Draft Poland's Energy Policy 2040 - new and better?
On the 8th of November 2019, the Ministry of Energy has presented an updated draft of Poland's Energy Policy until 2040. Yet, the adoption of the energy strategy will be the responsibility of the new government, including new ministries - the Ministry of State Assets and the Ministry of Climate. In our opinion, it is high time for Poland to address the climate and energy crisis. It is also important for us to start implementing the commitments made at the EU forum. The energy sector should be given a course in line with international trends, and not be allowed to float in a random direction.
At the beginning of the year, the Ministry of Energy presented two strategic and long-awaited documents - the first version of the Polish Energy Policy until 2040 (PEP2040) and the National Energy and Climate Plan for 2021-2030. The new draft of PEP2040 submitted by the Ministry of Energy for consultation on 8 November this year does not differ significantly from the previous version. The most important remarks are presented below:
1. Insufficient CO2 reduction plans
- The Ministry forecasts that by 2030 the implementation of PEP 2040 will allow Poland to reduce its emissions by 29% (compared to 1990), while the EU target is 40% (also compared to 1990), and in the ETS sectors it is as much as 43% (compared to 2005). This target will be increased in 2020 - already existing EU regulations allow the EU to reduce emissions by nearly 50% in total. As a consequence of the proposed scenario, electricity and heat consumers will be charged with the costs of CO2 emission allowances.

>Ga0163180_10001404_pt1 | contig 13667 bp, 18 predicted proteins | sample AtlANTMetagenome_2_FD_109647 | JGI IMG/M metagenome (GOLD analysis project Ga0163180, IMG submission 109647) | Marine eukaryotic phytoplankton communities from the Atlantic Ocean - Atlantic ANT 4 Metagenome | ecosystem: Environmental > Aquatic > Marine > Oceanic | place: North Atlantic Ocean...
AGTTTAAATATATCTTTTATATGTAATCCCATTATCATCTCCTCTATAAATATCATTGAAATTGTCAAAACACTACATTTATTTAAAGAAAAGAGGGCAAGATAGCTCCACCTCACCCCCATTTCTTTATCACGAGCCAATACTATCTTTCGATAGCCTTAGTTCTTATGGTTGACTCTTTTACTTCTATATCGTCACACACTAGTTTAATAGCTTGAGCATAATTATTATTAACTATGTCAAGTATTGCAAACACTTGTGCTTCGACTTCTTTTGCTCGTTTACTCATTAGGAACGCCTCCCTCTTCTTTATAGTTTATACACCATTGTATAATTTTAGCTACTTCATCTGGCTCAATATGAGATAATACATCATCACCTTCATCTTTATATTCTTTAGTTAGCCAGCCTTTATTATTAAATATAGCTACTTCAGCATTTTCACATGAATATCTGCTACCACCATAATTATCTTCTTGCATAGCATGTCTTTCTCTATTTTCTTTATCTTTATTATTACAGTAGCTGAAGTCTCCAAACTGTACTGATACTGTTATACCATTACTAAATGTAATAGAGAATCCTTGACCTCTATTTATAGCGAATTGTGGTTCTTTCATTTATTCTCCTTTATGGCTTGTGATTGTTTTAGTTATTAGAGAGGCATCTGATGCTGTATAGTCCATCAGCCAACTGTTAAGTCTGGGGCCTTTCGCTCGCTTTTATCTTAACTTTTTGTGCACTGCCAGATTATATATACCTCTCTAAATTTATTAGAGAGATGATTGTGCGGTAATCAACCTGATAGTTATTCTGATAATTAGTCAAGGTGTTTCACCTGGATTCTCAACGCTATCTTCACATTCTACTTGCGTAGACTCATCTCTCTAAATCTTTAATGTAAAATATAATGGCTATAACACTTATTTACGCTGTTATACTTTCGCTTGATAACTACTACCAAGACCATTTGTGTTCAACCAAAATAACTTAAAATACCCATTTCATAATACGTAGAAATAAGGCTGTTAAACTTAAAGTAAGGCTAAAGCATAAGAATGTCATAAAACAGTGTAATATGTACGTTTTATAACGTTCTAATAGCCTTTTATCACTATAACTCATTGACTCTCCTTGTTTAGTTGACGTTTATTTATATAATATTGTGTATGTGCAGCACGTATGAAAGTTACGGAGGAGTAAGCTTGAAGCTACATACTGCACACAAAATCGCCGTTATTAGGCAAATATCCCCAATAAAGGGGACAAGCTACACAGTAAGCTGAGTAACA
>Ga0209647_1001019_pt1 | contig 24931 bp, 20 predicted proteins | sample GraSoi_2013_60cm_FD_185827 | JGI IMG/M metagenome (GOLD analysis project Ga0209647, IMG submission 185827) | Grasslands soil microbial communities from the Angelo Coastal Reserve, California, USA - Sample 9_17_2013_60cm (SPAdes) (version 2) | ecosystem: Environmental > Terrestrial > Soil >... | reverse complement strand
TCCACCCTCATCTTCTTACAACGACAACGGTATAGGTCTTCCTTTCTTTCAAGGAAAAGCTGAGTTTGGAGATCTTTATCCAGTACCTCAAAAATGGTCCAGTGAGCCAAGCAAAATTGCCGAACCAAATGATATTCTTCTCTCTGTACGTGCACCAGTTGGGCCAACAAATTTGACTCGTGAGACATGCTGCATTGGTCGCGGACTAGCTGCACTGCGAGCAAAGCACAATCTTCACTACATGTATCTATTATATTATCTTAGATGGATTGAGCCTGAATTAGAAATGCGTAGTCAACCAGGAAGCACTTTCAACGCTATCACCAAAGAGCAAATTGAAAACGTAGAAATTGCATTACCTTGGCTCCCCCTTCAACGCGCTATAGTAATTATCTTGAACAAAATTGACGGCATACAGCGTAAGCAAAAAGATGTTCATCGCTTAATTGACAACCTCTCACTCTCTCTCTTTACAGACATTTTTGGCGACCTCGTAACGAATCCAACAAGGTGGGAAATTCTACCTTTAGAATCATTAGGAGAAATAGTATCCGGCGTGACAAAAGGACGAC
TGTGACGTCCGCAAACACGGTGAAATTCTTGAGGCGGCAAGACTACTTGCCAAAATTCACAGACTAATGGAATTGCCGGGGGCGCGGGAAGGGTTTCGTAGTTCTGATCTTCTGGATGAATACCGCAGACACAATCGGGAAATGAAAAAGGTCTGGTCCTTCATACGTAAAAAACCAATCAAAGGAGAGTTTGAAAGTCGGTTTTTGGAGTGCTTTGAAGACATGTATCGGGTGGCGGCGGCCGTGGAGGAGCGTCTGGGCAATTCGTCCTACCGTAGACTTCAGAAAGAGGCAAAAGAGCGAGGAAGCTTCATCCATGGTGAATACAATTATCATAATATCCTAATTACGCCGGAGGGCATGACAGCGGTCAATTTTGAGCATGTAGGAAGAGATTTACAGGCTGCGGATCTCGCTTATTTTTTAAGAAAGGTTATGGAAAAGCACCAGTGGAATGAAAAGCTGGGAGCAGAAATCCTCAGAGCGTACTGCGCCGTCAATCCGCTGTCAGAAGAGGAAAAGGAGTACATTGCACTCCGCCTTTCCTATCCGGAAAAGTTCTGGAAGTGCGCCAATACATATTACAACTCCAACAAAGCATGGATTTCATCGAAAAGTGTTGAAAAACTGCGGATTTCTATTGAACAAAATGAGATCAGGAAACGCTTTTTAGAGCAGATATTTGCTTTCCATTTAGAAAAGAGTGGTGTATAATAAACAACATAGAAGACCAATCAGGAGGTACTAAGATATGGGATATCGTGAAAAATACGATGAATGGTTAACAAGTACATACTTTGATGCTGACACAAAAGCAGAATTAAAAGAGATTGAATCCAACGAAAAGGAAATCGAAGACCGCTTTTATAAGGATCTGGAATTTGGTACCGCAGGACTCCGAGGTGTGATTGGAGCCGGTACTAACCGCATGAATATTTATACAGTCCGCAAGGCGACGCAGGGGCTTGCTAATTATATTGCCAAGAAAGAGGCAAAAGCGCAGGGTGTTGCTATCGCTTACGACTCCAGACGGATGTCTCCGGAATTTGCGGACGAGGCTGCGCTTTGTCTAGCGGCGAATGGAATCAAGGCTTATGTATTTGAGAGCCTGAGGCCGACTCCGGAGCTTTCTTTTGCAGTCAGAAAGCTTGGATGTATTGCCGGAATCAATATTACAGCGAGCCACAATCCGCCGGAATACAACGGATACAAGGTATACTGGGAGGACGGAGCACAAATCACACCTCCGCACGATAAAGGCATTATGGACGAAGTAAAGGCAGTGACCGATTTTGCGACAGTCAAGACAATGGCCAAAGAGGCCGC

Slow increase in the share of RES in the power sector
- The proposed share of 23% in 2030 means an increase in the use of RES in the next decade by 8 percentage points. This means that the ministry assumes the same growth as in the years 2010-2020. With the technology that continues to develop and is getting cheaper, and the need to increase CO2 emission reduction, such an approach is incomprehensible. This is particularly true as after 2030, the ministry assumes a further slowdown - in 2040, RES are to reach only 28.5% in the final energy consumption.
- We believe that the potential of solar installations by 2030 is higher than the proposed 7 GW. Almost 4 GW of additional capacity will be created in the next few years as a result of the RES auction and the "My Electricity" programme, and annual capacity increase of at least 1 GW is as realistic as possible. Therefore, in 2030, Poland may have more than 10 GW of capacity in such installations, which was predicted by the Ministry in the previous version of PEP 2040. This amount of capacity can also be easily integrated into the NPS system, after introducing changes in the organisation of the energy market.
- Onshore wind power plants are one of the cheapest sources of electricity generation in Poland, which is why this technology was rightly included in the updated version of PEP 2040 (the previous version did not assume the expansion of onshore wind farms). However, the development path proposed now assumes stagnation after 2022. We recommend enabling the expansion of wind energy in the next decades, including, among others, the change of the so-called 10H rule to refine the currently weak rules of spatial planning. Reaching even 14 GW of capacity by 2030 will then become possible, especially due to the decrease in investment costs (insufficiently taken into account in PEP 2040) and the increase in the number of projects that will be developed on the basis of the energy market.
- An increase in the share of RES in the power and heating sectors will have a positive impact on Poland's energy security and will improve the deteriorating fuel balance of the country. It is also a way of slowing down the increase in electricity prices and limiting its excessive import.
3. Lack of an ambitious heating policy
- The PEP 2040 project still lacks a comprehensive overview of the entire heat supply area, i.e. district and individual heating systems. Synergies between the different segments of the sector have also not been noticed and PEP perceives heating mainly from the perspective of district heating systems. There is no reference to the second, twice as large segment of heating sector - individual heating. It lacks appropriate policies and actions, which is very worrying, especially in the situation of such a bad air condition in Poland.